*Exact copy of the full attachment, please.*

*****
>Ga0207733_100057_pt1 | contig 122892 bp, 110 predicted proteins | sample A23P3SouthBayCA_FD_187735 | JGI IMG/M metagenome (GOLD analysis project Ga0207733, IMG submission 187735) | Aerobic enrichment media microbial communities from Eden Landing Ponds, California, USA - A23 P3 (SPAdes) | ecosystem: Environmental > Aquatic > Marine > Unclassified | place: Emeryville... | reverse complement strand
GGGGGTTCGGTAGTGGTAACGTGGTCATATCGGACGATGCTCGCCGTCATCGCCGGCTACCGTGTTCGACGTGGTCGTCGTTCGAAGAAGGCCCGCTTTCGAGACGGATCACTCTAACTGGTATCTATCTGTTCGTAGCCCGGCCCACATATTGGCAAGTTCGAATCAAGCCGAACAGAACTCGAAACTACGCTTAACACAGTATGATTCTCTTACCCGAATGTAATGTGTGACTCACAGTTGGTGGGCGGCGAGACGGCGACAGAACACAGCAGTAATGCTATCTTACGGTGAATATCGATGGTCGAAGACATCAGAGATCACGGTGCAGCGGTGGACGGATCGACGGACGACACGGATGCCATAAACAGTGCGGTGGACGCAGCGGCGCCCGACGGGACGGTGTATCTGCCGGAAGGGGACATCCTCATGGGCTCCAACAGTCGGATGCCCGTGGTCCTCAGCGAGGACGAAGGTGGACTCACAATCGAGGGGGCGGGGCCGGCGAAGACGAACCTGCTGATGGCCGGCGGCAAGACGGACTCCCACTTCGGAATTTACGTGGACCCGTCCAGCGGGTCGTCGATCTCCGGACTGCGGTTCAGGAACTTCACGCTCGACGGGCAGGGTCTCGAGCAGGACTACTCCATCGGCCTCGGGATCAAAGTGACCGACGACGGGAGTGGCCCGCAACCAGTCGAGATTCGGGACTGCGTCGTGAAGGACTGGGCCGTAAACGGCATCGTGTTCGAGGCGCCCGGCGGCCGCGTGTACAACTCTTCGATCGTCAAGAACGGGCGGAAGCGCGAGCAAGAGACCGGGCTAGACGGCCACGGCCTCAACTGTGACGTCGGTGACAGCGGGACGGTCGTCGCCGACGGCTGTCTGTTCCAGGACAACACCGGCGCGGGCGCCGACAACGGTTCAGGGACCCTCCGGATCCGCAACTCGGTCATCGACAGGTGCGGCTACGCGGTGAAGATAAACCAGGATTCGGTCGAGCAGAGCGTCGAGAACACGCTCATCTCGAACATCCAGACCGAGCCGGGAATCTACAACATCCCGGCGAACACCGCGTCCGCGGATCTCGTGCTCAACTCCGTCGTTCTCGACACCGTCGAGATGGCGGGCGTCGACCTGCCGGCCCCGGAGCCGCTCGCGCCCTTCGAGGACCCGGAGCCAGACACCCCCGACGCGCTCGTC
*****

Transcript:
>Ga0207733_100057_pt1 | contig 122892 bp, 110 predicted proteins | sample A23P3SouthBayCA_FD_187735 | JGI IMG/M metagenome (GOLD analysis project Ga0207733, IMG submission 187735) | Aerobic enrichment media microbial communities from Eden Landing Ponds, California, USA - A23 P3 (SPAdes) | ecosystem: Environmental > Aquatic > Marine > Unclassified | place: Emeryville... | reverse complement strand
GGGGGTTCGGTAGTGGTAACGTGGTCATATCGGACGATGCTCGCCGTCATCGCCGGCTACCGTGTTCGACGTGGTCGTCGTTCGAAGAAGGCCCGCTTTCGAGACGGATCACTCTAACTGGTATCTATCTGTTCGTAGCCCGGCCCACATATTGGCAAGTTCGAATCAAGCCGAACAGAACTCGAAACTACGCTTAACACAGTATGATTCTCTTACCCGAATGTAATGTGTGACTCACAGTTGGTGGGCGGCGAGACGGCGACAGAACACAGCAGTAATGCTATCTTACGGTGAATATCGATGGTCGAAGACATCAGAGATCACGGTGCAGCGGTGGACGGATCGACGGACGACACGGATGCCATAAACAGTGCGGTGGACGCAGCGGCGCCCGACGGGACGGTGTATCTGCCGGAAGGGGACATCCTCATGGGCTCCAACAGTCGGATGCCCGTGGTCCTCAGCGAGGACGAAGGTGGACTCACAATCGAGGGGGCGGGGCCGGCGAAGACGAACCTGCTGATGGCCGGCGGCAAGACGGACTCCCACTTCGGAATTTACGTGGACCCGTCCAGCGGGTCGTCGATCTCCGGACTGCGGTTCAGGAACTTCACGCTCGACGGGCAGGGTCTCGAGCAGGACTACTCCATCGGCCTCGGGATCAAAGTGACCGACGACGGGAGTGGCCCGCAACCAGTCGAGATTCGGGACTGCGTCGTGAAGGACTGGGCCGTAAACGGCATCGTGTTCGAGGCGCCCGGCGGCCGCGTGTACAACTCTTCGATCGTCAAGAACGGGCGGAAGCGCGAGCAAGAGACCGGGCTAGACGGCCACGGCCTCAACTGTGACGTCGGTGACAGCGGGACGGTCGTCGCCGACGGCTGTCTGTTCCAGGACAACACCGGCGCGGGCGCCGACAACGGTTCAGGGACCCTCCGGATCCGCAACTCGGTCATCGACAGGTGCGGCTACGCGGTGAAGATAAACCAGGATTCGGTCGAGCAGAGCGTCGAGAACACGCTCATCTCGAACATCCAGACCGAGCCGGGAATCTACAACATCCCGGCGAACACCGCGTCCGCGGATCTCGTGCTCAACTCCGTCGTTCTCGACACCGTCGAGATGGCGGGCGTCGACCTGCCGGCCCCGGAGCCGCTCGCGCCCTTCGAGGACCCGGAGCCAGACACCCCCGACGCGCTCGTC